A group calling itself the Bourke Street Collective has been letter-boxing houses and apartments on that street with a flier detailing their opposition to a proposed sex worker drop-in centre.
The development application for the drop-in centre was submitted to the City of Sydney council on May 16 by the Woolloomooloo-based Hope Street organisation.
Hope Street, which is run by the Baptist church, wants to turn a terrace house at 234 Bourke Street into a support and counselling centre for street-based sex workers from 8am to 4pm.
The house last traded in 1977 for $23,000 and is privately owned by the Reverend Noreen Towers. It is zoned residential, but is just around the corner from the Liverpool Street sex-workers's beat, which according to the collective, police are actively targeting.
In the flier, the Bourke Street Collective said they are ''very concerned about the negative affect this proposed facility would have on the safety and amenity'' of the street, which is in a residential area and close to SCEGGS junior school and across the road from a child care centre. They believe such a drop-in centre would be more appropriately located on William, Victoria or Oxford streets.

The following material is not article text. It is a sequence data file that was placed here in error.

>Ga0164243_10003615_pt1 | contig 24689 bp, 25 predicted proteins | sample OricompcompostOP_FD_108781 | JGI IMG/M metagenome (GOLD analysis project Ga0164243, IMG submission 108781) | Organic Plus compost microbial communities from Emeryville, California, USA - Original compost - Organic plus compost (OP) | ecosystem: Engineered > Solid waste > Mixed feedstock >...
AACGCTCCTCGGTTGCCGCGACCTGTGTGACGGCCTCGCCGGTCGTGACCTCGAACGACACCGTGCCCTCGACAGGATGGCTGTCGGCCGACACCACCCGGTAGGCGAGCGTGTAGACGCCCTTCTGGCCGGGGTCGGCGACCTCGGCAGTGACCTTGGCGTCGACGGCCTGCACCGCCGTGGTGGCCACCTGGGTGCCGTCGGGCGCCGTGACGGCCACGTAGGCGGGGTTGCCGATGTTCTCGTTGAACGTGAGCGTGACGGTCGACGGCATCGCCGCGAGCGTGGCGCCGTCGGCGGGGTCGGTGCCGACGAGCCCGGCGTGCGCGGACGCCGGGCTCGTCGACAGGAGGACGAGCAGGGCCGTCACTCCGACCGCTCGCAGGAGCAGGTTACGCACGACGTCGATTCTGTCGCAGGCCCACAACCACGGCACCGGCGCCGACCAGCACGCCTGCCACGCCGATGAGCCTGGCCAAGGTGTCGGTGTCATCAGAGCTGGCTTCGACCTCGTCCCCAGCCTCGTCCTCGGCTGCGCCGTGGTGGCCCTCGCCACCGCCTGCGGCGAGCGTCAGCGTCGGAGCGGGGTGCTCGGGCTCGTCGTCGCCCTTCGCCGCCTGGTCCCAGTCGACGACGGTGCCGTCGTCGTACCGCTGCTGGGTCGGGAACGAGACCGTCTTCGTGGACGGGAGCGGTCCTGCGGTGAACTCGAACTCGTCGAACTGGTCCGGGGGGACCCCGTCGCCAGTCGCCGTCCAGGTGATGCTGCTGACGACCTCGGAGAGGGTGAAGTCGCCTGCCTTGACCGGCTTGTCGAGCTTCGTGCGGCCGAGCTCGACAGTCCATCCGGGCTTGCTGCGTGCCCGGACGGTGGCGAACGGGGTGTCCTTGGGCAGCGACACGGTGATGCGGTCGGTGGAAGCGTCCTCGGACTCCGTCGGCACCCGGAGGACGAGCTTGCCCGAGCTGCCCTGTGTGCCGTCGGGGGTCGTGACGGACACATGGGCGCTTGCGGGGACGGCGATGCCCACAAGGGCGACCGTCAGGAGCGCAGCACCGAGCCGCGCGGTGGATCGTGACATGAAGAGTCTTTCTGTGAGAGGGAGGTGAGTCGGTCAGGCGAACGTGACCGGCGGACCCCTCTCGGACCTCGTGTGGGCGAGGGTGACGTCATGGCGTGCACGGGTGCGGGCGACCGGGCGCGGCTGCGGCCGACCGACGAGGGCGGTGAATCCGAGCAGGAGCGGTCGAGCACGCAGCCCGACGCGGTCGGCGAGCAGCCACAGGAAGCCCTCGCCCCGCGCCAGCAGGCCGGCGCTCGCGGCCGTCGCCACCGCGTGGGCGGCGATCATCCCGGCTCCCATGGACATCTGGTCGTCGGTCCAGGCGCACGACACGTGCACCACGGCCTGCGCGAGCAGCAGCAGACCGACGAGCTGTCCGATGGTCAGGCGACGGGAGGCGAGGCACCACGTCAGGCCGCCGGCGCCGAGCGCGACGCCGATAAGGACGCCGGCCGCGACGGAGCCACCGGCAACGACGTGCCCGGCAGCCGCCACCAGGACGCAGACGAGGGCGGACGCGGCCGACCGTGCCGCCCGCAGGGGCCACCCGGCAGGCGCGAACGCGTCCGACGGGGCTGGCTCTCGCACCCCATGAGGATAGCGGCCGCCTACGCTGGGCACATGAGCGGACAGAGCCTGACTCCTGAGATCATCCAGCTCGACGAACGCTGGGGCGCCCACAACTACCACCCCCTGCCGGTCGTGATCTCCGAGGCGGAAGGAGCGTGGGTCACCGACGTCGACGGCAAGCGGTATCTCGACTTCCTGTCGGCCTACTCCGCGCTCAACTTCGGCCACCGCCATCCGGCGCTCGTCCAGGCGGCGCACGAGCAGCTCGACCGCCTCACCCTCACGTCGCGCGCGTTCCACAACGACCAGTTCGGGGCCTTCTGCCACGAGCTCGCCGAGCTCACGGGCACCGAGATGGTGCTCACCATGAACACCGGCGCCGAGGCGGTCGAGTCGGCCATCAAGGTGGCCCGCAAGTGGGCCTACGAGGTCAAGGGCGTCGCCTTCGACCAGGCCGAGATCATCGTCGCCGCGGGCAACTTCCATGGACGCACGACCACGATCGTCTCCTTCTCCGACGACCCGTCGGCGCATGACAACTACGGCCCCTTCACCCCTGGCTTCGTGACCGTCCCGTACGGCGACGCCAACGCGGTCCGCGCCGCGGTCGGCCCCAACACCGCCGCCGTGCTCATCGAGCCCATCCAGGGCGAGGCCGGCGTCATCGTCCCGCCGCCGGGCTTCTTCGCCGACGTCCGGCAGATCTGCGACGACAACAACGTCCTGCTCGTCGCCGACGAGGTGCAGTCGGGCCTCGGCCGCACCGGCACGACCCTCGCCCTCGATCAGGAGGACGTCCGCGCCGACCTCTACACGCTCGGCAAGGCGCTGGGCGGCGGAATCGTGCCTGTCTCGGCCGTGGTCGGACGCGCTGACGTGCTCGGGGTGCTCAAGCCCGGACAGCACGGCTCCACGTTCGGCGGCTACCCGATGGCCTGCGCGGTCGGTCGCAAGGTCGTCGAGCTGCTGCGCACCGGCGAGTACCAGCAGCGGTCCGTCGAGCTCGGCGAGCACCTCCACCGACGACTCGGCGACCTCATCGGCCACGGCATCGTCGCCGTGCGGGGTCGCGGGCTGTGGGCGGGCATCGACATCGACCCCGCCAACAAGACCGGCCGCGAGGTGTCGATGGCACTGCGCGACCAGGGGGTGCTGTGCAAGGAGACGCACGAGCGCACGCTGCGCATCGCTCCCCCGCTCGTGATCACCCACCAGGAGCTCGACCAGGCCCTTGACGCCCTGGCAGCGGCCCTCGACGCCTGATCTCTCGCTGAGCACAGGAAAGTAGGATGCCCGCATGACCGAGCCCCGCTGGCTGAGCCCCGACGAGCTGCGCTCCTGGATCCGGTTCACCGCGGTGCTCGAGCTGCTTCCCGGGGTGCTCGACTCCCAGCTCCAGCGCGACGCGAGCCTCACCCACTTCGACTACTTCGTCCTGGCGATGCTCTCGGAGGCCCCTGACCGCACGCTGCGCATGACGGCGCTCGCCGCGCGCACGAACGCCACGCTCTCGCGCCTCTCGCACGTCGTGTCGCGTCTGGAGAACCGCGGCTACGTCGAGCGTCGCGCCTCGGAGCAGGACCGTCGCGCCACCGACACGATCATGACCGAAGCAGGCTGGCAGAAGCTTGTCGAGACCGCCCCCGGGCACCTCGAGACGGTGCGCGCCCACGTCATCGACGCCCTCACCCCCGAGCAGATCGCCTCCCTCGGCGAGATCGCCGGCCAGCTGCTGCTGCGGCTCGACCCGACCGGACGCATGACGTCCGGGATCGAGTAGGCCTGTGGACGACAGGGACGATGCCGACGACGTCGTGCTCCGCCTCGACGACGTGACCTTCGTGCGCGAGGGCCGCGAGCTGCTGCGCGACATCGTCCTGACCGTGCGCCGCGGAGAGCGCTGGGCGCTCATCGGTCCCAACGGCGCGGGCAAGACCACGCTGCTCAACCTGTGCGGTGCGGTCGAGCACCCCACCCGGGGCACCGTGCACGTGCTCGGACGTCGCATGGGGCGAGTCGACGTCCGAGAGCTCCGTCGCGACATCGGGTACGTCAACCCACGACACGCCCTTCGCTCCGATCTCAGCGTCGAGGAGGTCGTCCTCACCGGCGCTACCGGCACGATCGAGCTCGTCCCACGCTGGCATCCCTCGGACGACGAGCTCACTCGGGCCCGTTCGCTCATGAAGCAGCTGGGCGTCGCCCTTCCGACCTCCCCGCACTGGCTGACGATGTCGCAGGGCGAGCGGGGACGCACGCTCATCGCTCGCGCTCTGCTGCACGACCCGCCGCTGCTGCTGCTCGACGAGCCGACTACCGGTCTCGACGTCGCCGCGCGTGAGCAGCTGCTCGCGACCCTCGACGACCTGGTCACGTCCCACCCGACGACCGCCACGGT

''The reality is that the sex workers are often drug addicted, desperate and hostile,'' the Bourke Street Collective writes.
''The facility will invariably result in these women loitering on the street . . . these women often fight with each other while working on the street, and often abuse the general public.
''Centres that attract sex-workers will reverse much of the hard work the police have been doing to reduce sex workers on the streets.
''It will also make it hard for police to move sex-workers on when working on the streets, as when a sex-worker is stopped by police the woman will simply be able to say to the police that she was 'on her way to the Women's Space'.
''The facility will tend to attract the men seeking out the sex-workers, as they will learn that sex-workers are coming and going from the centre from early in the morning.''
The collective ends by saying that they are not opposed to the ''concept'' of the drop-in centre as they ''are conscious of the need to help these marginalised women''. They just don't want it in their backyard.
The development application is on exhibition until June 10 and can be viewed at the council's site here.